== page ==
Time and technology help open the black box
Twenty years ago, when folks talked about DIY research, what came to mind was Survey Monkey – which was pretty much a joke at that point.
Nonetheless, both client and supply side researchers were threatened, especially on the supply side.
Client researchers felt that their internal clients would soon be fielding their own, very bad studies. Likewise, suppliers feared that clients would use the tools to do all of their own market research.
Clients thought this would lead to misguided business plans and suppliers saw it as a threat to their livelihood and business.
All of these were valid concerns and the fears were realized to some extent. But, for the most part, client departments remained intact and market research suppliers were not put out of business.
Nonetheless, the market research ecosystem was much more insular than it is today. Research suppliers were:
- Less likely to collaborate with clients (“working for” and not “with” them)
- More likely to position tools and methods as “proprietary”
- Not using DIY as it is today (was still mostly a “Joke”)
Despite all of this, the market for DIY tools did grow and both client and supply side researchers found value in leveraging them.
With the opening of the box came true research partnerships
As DIY research tools expanded and new players (from outside market research) entered the marketplace, innovation and the quality of the offerings were enhanced. As often happens with open markets and disruption, DIY research became a thriving option for both client and supply side researchers.
The combination of new software, technology, and now artificial intelligence solutions has created a different world for market researchers.
The black box has opened and the relationship can now be described as more of an “open book.” Now the relationship between client and supplier can be described as a partnership in most cases. This is not all due to DIY, but all factors feed into the need and acceptance of DIY. For example:
- Now many DIY tools cover text analytics to advanced survey fielding and analysis
- Client Budgets have remained restricted necessitating creative approaches
- Client Researchers have up’ed their game and advanced their market research education
- Tools are much better now
- Software as a service (SaaS) has made DIY much easier
- The new players (programmers, engineers, etc.) bring new perspectives.
|Survey Tools||Real Time AI (qual or qual)||Sample||Analytics||Multi Service|
|Qualtrics||Remesh||Cint||Q Research Software||Qualtrics|
DIY – A mature option that is more than software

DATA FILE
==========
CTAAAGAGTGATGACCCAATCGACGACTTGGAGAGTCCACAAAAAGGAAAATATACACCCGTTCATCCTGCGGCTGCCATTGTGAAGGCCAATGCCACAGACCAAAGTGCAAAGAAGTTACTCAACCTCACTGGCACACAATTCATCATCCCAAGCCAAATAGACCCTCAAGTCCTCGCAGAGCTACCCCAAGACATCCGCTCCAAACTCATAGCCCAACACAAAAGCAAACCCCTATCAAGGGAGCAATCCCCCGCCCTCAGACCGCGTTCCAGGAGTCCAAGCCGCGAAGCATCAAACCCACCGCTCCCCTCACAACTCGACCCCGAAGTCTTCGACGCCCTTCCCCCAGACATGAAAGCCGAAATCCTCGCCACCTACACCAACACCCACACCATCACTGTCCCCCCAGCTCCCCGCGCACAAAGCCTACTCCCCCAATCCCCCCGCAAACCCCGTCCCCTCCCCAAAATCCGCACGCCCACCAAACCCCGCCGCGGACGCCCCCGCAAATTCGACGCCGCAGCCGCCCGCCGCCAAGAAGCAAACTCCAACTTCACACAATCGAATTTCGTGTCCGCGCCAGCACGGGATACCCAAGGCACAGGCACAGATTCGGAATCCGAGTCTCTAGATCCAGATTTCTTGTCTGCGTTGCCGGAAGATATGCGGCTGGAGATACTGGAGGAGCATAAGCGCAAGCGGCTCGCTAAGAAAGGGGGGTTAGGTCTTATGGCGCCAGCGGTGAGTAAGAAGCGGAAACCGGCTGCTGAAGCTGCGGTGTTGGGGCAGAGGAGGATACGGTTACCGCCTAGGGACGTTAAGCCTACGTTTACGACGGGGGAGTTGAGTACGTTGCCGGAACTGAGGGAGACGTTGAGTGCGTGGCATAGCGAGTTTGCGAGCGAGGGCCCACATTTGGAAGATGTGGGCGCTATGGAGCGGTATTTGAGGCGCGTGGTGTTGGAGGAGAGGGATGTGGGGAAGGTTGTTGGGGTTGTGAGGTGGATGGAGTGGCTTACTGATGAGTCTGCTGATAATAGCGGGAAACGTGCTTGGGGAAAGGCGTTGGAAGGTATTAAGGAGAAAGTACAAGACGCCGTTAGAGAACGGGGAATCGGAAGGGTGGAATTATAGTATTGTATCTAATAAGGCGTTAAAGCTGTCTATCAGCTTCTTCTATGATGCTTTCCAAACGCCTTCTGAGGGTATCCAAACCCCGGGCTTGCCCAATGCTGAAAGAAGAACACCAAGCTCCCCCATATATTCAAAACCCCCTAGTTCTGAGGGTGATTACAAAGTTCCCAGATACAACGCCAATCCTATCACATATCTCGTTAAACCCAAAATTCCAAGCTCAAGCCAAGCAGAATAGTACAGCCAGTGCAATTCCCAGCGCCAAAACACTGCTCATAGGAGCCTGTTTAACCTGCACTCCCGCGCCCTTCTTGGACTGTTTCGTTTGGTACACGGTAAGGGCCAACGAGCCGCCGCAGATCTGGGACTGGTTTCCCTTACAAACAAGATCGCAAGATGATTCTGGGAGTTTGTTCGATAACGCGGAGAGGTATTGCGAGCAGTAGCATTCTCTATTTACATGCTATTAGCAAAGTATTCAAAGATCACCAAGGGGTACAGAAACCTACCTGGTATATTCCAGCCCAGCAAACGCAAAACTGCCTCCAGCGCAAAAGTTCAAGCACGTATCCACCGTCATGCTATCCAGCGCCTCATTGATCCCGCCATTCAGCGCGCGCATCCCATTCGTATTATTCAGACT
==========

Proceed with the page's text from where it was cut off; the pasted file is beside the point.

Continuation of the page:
At this point, DIY is so much more than using software or even a SaaS tool to field surveys. DIY can be anything from that, to sample access, analytics, text analysis or even real time AI tools.
Part of the “open book” DIY world or “Do it Together” (DIT) world (recently coined during a DIY Research Conference in New York, NY, USA) is that research providers are now partners helping clients at various points during projects.
Clients count on them to help where needed and it is DIY that helps all parties. All researchers are now using DIY tools to some extent. When it comes to DIY, it is more than software, it is getting the work done faster and covering for lack of bandwidth.
Some of what now defines DIY includes:
- The client using sample recruitment but facilitating their own qualitative research
- The client using sample providers, but fielding their own surveys
- The client paying to fully field the survey but handling analysis on their own
- The client using a SaaS tool to field qual or quant, but getting help to leverage results for strategic marketing recommendations
- The client leveraging their open-ended survey results and/or other unstructured data for text analytic work carried out by a research partner
- The client leveraging a text analytic SaaS solution to analyze their own unstructured data
- Within any of the above scenarios, the research partner is likely to be using one or more other partners and/or SaaS tools to help them to efficiently do help their clients.
Those are just a few of the possibilities.The options are limited only to the tools available and the creativity of the researchers.
Needless to say, this new world of DIT is bringing clients and supply side researchers closer together. We are becoming stronger partners because of DIY research. This renewed partnership is helping client-side researchers become “Trusted Advisors” within their organizations and helping supplier’s business to thrive in the process.
What have we learned?
DIY was never the enemy and it certainly is not now.
DIY research at its most basic remains a way for researchers to save time and sometimes money. But, more importantly, with the “Black Box” open we have new flexibility among client researchers for how they work with their research partners.
This “Open Book” relationship is helped by software, SaaS, or AI, but not completely defined by it. While DIY research methods and tools are used by both client and supply side researchers to reduce costs, create efficiencies, and do things differently and faster, DIY is now about how we all work together.
It is an interesting time to do research. DIY tools and approaches truly allow client-side and supply-side researchers to work together more closely as partners. These partnerships have transformed the supplier / client relationship from suppliers completing projects “for” clients to supporting the business together “with” them using various research efforts.
The “Black Box” has officially transformed to an “Open Book”.